Have you ever wanted to get inside the head of a professional interior designer, to understand how to create a beautiful kitchen? We asked Tamsin Leech-Griffiths of Swansea based No.8 Project for her opinions and advice.
Could you tell us about yourself and No.8 Project?
After 13-years of designing womenswear and home wear for Toast, I changed my career to express my passion for interiors. My first project was a barber’s shop on a limited budget. Then, whilst there, a wonderful lady asked me to design their new B and B. They let me loose and embraced my ideas. The result is a beautiful business which has featured in the Guardian newspaper.
Consultancy work for other interior designers followed – including hotels in Austria, Sri Lanka and the Cotswolds, but my main focus has been in South Wales. Last year I was approached by the Interior Design Collective to join their organisation. My work has been growing from single rooms to bars and commercial premises, but my passion is whole home refurbishments, remodelling and complete project management.
Where do you get your inspiration from?
In the words of Sir Paul Smith “you can find inspiration in everything”. I have a strong interest in art, antiques and textiles and I’m constantly absorbing everything around me. In the age of Instagram and Pinterest I’m never stuck out on a design limb and I’ve made some wonderful friends who keep me inspired. Finding solutions to problems brings out my creative side. Getting my hands dirty and delving into a property to truly get to know it drives me to make a home that suits my client.
What materials do you like to use?
I’m a big fan of anything natural that will stand the test of time and develop its own patina. Form and texture play a big role for me, things that age well and retain their beauty are always good.
What is your designing a kitchen process?
I start by asking my client questions about how they want to use the space, how they entertain and even how tidy they are. Storage and layout are paramount and then the pretty bits are often inspired by the clients themselves – their artworks and possessions and the style of the home as a whole.
What kitchen trends do you really like?
I love Terrazzo. I’m so excited to use it an up-coming project. Good classic materials such as marble, brass and parquet will always be strong in my mind too!
Could you tell us about your kitchen design projects?
I’ve recently completed an 18th-century farmhouse kitchen. The clients wanted to retain the integrity of the farmhouse whilst creating a very functional space that could be used for entertaining, cooking and involving their young children.
It cried out for a galley style kitchen, but I wanted them to have somewhere for guests and children to gather. I suggested a long skinny island – it’s really transformed the space. A separate hidden toilet and utility area means they can quickly clear and hide dinner party debris and we even managed to squeeze in a laundry.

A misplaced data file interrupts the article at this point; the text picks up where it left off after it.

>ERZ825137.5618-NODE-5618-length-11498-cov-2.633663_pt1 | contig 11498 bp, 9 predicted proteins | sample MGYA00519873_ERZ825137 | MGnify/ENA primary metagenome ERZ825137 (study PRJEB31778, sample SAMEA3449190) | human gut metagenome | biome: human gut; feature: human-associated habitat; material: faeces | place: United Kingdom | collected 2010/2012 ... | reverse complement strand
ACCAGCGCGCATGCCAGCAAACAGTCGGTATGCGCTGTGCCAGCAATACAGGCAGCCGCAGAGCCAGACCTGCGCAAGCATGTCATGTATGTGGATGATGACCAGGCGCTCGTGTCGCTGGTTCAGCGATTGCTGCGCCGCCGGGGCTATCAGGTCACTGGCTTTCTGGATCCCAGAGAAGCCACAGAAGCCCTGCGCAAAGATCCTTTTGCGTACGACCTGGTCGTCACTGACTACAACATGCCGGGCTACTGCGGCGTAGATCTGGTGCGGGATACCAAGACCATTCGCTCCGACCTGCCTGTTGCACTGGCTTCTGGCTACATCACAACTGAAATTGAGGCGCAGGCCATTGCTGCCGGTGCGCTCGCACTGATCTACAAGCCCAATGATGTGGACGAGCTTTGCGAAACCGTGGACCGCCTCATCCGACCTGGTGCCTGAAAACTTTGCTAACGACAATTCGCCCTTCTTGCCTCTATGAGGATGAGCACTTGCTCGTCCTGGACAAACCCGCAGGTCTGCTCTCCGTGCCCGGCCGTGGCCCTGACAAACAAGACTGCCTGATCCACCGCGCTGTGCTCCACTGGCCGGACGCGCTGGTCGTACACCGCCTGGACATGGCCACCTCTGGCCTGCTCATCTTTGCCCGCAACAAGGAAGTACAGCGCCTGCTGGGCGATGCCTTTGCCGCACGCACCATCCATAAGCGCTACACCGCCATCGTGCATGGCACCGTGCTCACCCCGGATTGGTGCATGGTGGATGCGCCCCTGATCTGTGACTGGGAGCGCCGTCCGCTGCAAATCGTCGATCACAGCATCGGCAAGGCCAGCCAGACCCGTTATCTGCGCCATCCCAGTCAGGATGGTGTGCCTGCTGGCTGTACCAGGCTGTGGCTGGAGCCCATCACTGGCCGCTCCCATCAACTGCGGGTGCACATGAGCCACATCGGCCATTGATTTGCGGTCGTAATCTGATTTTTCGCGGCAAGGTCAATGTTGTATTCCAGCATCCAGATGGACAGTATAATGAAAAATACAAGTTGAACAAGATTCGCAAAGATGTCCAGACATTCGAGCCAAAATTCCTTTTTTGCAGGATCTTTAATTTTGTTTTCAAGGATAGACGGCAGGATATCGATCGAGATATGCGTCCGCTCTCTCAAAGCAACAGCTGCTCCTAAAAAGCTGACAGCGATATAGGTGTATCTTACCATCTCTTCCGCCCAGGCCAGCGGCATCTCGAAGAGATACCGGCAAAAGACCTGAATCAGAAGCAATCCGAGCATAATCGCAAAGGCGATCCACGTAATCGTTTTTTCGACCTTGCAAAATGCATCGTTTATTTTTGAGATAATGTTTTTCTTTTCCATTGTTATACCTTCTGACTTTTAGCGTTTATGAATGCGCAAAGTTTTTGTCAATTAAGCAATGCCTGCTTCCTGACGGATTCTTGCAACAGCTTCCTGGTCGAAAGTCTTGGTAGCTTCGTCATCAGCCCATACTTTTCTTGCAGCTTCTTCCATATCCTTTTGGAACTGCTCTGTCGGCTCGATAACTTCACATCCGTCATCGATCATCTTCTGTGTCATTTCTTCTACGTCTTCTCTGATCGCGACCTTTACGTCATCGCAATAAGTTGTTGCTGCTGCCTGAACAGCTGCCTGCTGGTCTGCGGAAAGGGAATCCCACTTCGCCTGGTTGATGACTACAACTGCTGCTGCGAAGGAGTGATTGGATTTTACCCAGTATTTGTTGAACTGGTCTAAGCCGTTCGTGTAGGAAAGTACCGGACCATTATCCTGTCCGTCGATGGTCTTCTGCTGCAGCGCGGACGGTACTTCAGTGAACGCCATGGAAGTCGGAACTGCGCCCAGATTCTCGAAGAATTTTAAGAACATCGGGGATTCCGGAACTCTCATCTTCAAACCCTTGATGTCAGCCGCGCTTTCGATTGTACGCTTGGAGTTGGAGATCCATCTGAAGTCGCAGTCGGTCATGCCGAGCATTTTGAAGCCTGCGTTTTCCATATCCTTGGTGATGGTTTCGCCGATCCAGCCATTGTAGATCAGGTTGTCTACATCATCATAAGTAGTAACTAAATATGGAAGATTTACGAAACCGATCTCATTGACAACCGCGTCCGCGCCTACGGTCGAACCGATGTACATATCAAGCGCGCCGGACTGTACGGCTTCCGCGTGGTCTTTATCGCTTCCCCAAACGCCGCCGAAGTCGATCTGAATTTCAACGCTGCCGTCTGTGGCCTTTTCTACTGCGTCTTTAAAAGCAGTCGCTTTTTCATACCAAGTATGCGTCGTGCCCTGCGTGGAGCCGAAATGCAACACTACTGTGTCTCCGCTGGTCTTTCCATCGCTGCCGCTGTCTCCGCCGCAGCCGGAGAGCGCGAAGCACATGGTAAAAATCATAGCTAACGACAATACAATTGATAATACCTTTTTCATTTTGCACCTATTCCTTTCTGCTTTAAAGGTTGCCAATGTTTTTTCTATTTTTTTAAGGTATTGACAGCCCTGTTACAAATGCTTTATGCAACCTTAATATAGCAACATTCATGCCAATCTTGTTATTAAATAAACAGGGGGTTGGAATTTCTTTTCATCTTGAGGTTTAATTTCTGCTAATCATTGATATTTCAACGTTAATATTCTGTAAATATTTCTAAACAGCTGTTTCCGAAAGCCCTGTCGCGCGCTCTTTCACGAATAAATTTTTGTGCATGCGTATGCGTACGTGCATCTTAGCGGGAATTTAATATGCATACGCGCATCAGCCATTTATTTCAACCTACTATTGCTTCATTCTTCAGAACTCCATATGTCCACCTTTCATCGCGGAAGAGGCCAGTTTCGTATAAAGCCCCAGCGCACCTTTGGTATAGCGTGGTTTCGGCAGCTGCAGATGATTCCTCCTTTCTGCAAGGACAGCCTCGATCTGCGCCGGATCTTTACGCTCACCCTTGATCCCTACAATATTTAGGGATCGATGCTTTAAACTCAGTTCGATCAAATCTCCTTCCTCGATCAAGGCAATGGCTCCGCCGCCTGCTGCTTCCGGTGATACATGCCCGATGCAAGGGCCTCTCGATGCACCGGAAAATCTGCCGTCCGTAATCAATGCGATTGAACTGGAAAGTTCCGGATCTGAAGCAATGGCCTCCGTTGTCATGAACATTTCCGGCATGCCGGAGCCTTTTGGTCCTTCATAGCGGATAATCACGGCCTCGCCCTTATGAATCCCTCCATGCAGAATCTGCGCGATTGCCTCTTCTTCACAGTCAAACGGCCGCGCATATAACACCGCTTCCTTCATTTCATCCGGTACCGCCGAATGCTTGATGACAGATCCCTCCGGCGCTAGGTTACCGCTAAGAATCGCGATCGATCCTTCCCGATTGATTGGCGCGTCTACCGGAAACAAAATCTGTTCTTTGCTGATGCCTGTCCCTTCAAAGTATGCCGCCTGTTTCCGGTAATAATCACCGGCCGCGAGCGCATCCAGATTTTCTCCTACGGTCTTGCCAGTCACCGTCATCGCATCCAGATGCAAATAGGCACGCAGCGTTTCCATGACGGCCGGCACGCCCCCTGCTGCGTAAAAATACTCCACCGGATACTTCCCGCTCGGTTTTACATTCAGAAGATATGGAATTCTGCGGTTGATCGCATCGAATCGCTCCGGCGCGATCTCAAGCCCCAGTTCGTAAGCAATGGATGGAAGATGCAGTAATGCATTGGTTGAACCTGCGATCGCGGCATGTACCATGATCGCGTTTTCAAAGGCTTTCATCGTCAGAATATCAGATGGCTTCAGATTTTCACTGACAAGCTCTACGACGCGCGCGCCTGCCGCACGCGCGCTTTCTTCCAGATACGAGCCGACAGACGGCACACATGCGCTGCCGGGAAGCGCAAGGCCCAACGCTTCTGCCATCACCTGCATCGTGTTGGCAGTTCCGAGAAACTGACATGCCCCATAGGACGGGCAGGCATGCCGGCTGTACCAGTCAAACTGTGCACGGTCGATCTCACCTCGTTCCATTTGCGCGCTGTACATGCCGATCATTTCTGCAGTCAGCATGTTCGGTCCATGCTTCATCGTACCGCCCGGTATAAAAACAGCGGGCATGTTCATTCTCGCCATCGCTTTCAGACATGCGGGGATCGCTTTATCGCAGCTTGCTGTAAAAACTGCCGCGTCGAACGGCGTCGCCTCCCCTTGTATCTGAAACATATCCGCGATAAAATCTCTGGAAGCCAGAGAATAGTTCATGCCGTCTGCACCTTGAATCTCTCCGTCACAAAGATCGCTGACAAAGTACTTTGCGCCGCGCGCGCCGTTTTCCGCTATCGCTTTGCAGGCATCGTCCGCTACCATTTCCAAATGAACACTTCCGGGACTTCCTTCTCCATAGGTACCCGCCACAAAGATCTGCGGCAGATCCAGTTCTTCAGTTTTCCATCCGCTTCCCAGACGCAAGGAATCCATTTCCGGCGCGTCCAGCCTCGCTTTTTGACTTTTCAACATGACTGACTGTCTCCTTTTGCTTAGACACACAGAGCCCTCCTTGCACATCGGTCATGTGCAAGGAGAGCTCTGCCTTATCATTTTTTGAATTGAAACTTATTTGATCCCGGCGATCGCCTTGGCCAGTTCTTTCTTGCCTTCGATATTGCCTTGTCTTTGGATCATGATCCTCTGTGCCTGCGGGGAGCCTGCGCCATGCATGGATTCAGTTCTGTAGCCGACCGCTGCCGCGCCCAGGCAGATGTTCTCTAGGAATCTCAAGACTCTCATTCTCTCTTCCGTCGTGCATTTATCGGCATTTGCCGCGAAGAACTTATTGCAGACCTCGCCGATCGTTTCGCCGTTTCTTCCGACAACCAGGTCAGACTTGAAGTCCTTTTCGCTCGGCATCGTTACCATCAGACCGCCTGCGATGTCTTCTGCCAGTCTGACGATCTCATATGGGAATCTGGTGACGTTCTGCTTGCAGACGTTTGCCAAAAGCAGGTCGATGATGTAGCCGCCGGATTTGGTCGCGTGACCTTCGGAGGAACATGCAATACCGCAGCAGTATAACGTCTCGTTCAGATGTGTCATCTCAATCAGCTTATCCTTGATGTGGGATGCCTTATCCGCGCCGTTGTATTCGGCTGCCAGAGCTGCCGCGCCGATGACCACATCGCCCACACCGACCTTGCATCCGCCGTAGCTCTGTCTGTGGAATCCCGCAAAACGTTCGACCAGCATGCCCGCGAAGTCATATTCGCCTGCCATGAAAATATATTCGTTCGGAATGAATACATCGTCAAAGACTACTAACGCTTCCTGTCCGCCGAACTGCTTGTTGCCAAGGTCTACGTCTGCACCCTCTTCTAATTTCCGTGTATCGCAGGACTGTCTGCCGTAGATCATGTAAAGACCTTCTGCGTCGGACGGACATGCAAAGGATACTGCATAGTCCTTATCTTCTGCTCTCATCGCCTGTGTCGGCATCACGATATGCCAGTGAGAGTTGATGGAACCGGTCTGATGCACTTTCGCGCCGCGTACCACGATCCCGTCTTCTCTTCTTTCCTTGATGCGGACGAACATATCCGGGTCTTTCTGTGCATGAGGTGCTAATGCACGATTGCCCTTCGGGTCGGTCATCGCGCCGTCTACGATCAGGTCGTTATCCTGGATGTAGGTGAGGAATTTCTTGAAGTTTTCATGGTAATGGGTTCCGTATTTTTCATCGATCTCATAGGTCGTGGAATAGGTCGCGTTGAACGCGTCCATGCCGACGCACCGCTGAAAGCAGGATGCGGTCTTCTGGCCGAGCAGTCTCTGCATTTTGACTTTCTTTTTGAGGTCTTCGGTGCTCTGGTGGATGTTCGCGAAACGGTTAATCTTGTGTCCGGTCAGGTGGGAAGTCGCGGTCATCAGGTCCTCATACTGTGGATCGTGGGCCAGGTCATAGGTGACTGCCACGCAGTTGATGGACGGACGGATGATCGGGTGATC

I retained traditional features. The Shaker frontals were painted in offbeat Inchyra Blue from Farrow & Ball and the handles were brass. I designed a pantry and breakfast area that used painted fence panels as sliding doors. The result is a real conversation piece and adds dimension to the room. When the clients returned from a holiday, they cried – tears of joy I may add.
What are the similarities between fashion design and kitchen design?
My interest in form, texture and silhouette has proved to be a natural progression across both fields. To be a good designer you should have an interest across all aspects of design. You will often find artwork within my client’s mood boards and I’ve commissioned artists with my colour palette.
What are your tips to achieve a vintage yet modern kitchen?
The key is moderation. If I have vintage pots I use a simple clean shelf to display them. If I use reclaimed copper for a worktop then I’ll combine it with a simple palette. I like to collect vintage pieces but I never display them all at once. I find they need to be curated to work with my interior and create a liveable and functional environment.
How much does the period of a house influence your designs?
Hugely! I’m a sucker for a period property as I find they naturally want to tell a story. I did however recently do a ground floor remodel on an 80’s house. The simple boxy rooms were refreshing to deal with and I enjoyed adding character and interest. I’d love to tackle a 1950s Brutalist home where I’d have to start from scratch.What are the most important things to consider when designing a kitchen?
Usage, longevity and budget!
Real wood or laminate worktops?
Contemporary or traditional kitchens?
Stainless steel or ceramic sinks?
Open or broken plan?
Minimalist or maximalist design?
If you would like to see some examples of Tamsin Leech-Griffiths’ work or to find out more about her, visit No.8 Project. Why not follow her on Facebook, Instagram or Pinterest. If you are an interior designer and would like to be featured on our blog please contact us at .